How are we the Body of Christ again? We are all members? That's right! We are all connected. The second we shift blame is the second it becomes worse. The second we ignore and deflect is the second it becomes worse.
You have no sympathy from me.
I may have left the Christian Church (Disciples of Christ) but I didn't leave the Church. I sure as hell didn't leave God.
I do believe we need to be in community with one another as Christians. That's where we are so desperate to save the identity of institutionalized church, we are losing everyone in the process.
Church abuse is my abuse.
Church abuse is your abuse. ANY CHURCH abuse.
You were so insistent of being outside the world, the worst parts of the world came to you.
I'm not gone
-Pastor Melissa Fain-
I cannot say this loud enough, so here I go saying it again for the dullards in the back:
I want to preach with more than the traditional means to do so. I want to preach through narrative, and paint. I want to rethink worship from the ground up.
About a month ago I went to God in prayer and just cried. I don't want to give it up.
That might sound silly. Like, who's asking me to give something up? More than you think.
You know how it feels when I get families who tell me, "I'm looking for [insert traditional mode of worship here]"? I know why they're saying it. I can't give them what they crave, and they're explaining why they have chosen not to take all this seriously.
That's a very alluring drug.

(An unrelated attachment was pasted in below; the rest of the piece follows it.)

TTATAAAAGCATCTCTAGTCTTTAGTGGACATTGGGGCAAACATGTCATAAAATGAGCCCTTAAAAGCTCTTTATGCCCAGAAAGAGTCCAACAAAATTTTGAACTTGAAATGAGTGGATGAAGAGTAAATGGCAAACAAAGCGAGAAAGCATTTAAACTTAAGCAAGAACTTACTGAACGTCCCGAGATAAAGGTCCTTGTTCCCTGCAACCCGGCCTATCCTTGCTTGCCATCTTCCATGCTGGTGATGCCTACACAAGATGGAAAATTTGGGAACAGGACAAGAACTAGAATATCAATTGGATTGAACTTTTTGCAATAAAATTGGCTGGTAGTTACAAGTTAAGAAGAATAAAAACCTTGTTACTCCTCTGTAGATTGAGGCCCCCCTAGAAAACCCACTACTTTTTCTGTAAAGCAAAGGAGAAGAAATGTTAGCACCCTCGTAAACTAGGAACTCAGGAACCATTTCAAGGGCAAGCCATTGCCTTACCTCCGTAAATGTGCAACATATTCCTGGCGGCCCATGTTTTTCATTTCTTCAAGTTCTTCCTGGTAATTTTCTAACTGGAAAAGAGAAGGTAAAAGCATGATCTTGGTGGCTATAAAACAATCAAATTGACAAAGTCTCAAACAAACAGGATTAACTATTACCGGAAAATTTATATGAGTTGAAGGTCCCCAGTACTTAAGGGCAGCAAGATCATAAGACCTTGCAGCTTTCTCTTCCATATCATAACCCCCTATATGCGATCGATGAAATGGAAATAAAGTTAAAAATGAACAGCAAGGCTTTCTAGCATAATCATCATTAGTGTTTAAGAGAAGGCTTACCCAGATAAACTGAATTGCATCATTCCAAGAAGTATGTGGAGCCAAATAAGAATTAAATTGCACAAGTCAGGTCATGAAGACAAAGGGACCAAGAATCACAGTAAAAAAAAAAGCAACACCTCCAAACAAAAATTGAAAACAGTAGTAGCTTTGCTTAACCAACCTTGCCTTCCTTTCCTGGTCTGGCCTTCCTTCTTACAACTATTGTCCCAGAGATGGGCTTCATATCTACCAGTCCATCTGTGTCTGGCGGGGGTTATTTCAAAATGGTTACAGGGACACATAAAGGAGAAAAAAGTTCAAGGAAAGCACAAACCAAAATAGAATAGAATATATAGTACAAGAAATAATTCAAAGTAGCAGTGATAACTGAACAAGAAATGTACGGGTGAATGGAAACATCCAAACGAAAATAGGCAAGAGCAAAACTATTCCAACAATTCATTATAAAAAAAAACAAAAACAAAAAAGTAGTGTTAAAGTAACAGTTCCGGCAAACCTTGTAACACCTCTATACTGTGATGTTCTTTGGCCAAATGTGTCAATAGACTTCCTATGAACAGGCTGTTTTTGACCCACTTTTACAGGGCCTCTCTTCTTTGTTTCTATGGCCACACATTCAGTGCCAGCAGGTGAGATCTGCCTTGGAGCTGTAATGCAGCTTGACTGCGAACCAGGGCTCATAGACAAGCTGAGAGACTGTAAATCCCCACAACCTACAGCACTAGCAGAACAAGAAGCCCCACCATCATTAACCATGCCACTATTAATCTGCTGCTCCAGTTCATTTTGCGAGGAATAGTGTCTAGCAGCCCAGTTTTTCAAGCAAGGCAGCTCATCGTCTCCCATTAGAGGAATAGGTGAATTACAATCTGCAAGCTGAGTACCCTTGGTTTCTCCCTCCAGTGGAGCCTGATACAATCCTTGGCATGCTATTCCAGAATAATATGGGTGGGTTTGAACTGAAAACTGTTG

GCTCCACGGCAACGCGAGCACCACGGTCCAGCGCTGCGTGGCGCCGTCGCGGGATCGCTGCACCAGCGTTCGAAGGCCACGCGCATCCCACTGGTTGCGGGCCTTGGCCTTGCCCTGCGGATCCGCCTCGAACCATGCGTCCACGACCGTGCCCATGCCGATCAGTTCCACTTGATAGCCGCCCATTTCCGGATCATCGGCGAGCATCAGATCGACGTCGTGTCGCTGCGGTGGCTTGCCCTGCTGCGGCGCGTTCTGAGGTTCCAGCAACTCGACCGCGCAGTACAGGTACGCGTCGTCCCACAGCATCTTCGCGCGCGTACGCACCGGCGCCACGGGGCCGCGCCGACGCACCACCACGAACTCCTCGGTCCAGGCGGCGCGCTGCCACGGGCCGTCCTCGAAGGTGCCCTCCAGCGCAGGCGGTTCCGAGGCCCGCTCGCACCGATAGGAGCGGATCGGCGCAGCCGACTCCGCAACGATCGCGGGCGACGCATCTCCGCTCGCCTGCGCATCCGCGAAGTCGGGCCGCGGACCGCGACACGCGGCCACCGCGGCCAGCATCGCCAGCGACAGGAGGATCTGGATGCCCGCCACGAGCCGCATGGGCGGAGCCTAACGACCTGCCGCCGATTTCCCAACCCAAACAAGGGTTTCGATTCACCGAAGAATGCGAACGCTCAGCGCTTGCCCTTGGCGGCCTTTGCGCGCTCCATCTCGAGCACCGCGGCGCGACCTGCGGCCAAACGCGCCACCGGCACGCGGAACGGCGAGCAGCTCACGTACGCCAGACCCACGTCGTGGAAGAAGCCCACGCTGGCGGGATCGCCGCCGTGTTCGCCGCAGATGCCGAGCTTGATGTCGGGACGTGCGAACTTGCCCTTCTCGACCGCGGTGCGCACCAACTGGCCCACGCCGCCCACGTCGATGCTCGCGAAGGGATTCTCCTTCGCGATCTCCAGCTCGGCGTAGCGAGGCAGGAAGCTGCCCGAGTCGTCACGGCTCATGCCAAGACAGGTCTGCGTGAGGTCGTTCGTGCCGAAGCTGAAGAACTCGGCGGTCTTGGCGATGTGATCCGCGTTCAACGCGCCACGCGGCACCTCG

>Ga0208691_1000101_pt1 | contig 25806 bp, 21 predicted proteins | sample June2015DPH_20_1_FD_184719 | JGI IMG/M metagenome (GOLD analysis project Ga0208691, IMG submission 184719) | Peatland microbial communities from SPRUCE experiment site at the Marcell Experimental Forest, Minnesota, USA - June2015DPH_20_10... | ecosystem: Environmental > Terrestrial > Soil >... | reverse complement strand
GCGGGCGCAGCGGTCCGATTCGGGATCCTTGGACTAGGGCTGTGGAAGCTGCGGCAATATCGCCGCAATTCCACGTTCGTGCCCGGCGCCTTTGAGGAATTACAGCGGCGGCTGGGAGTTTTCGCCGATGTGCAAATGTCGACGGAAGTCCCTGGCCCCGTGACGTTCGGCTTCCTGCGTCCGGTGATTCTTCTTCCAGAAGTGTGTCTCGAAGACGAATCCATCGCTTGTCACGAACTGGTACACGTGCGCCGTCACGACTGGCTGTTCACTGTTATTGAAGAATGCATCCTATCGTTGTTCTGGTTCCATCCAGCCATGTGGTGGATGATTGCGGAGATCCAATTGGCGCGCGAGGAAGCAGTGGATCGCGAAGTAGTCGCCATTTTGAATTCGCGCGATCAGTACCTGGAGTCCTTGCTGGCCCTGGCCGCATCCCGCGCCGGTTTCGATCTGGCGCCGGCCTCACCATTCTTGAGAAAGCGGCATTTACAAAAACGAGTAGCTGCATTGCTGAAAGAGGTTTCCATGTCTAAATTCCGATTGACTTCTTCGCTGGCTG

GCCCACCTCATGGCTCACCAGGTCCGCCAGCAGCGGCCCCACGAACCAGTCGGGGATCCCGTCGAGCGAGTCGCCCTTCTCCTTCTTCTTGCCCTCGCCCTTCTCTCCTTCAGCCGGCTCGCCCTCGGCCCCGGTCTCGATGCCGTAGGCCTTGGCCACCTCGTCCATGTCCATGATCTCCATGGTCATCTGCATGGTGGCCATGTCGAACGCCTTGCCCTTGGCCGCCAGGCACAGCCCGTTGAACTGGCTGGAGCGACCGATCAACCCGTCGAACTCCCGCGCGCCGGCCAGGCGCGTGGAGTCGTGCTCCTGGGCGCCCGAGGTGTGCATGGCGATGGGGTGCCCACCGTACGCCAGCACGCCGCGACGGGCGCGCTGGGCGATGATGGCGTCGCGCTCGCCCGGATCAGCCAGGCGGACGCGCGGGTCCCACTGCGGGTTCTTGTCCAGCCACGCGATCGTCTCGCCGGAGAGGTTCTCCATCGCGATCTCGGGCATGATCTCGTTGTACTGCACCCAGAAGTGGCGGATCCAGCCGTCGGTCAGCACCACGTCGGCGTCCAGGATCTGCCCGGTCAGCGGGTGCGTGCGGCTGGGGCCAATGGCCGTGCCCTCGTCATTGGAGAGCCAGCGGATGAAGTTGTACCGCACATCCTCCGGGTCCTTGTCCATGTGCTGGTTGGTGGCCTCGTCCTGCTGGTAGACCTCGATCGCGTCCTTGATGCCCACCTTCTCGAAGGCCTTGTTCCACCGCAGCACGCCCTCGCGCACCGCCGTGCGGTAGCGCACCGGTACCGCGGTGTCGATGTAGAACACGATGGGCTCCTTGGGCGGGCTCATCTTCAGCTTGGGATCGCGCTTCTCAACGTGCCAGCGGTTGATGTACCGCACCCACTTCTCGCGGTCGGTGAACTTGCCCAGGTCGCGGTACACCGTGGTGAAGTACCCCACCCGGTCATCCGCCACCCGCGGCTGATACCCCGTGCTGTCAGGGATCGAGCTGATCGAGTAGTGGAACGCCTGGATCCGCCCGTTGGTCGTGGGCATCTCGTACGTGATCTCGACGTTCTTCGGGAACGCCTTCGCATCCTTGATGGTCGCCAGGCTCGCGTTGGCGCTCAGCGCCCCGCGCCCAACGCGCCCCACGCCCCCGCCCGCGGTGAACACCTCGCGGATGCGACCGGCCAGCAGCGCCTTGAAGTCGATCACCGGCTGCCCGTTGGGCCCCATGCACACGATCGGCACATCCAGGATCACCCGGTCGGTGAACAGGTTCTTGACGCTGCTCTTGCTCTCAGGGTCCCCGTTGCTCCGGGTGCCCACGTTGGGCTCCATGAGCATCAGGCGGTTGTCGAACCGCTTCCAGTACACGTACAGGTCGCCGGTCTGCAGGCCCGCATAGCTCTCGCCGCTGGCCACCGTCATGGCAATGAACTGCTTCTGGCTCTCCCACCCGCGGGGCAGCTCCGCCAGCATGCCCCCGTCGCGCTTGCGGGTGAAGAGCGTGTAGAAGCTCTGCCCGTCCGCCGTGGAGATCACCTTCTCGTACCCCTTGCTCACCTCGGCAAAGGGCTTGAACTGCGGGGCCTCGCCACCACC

If I just do what everyone else is doing, then I'll have they physical help.
I'm already saying things most local pastors are not saying, and it makes sense. If I just put the other stuff up and away, then I'll finally be accepted as an actual minister.
At the very same time, going into the workforce as something other than a minister has it's allure too. This summer Fig Tree will have existed for a decade. That's a long time to do any form of internet ministry and not throw one's hands up in the air in defeat. It's not wrong for me to want stability.
I cried because I realized what I was already doing.
The above picture was me on Easter Sunday. Let me tell you about this picture.
It's all an act of worship.
Writing is an act of worship.
Creating music (which I've also done) is an act of worship.
My art is an act of worship.
When I think to all the times people tried to shoehorn me into their definition of what they thought I was, well, it brought me to tears. Because I can see it now. I have an extremely close and incredibly diverse relationship with God. To sever any of those connections would be heartbreaking. I can't give it up.
Where it's led me
I used to live to make sure I got a post out a week. I'm incredibly self motivated, and it was blasphemy if I couldn't get to the computer and consider something from a Spiritual/Biblical way.
I'm still self motivated, but where I'm feeling motivated is different.
These past two weeks, I felt a deep desire to give a book I've written one more epic edit. The whole time, feeling like the time was running short to get that done.
There are days when I have an image in my brain and I just have to create it. I'm feeling like something huge is coming for me, and if I don't get things in order, I'll regret it later.
It's the same feeling I had a Christmas, when I knew I needed to recreate ornaments for the tree. It was a completion of sorts, and I've made peace with it.
Just the realization that I need to get it done before it's too late. What is it too late for? I have no earthly idea. I just feel I'm running out of time, and I need to wrap some things up. It's an urgency that takes me away from the meditations.
My drive has not diminished, it's just focused a bit differently. I'm still here. I can't give it up. Don't make me give it up.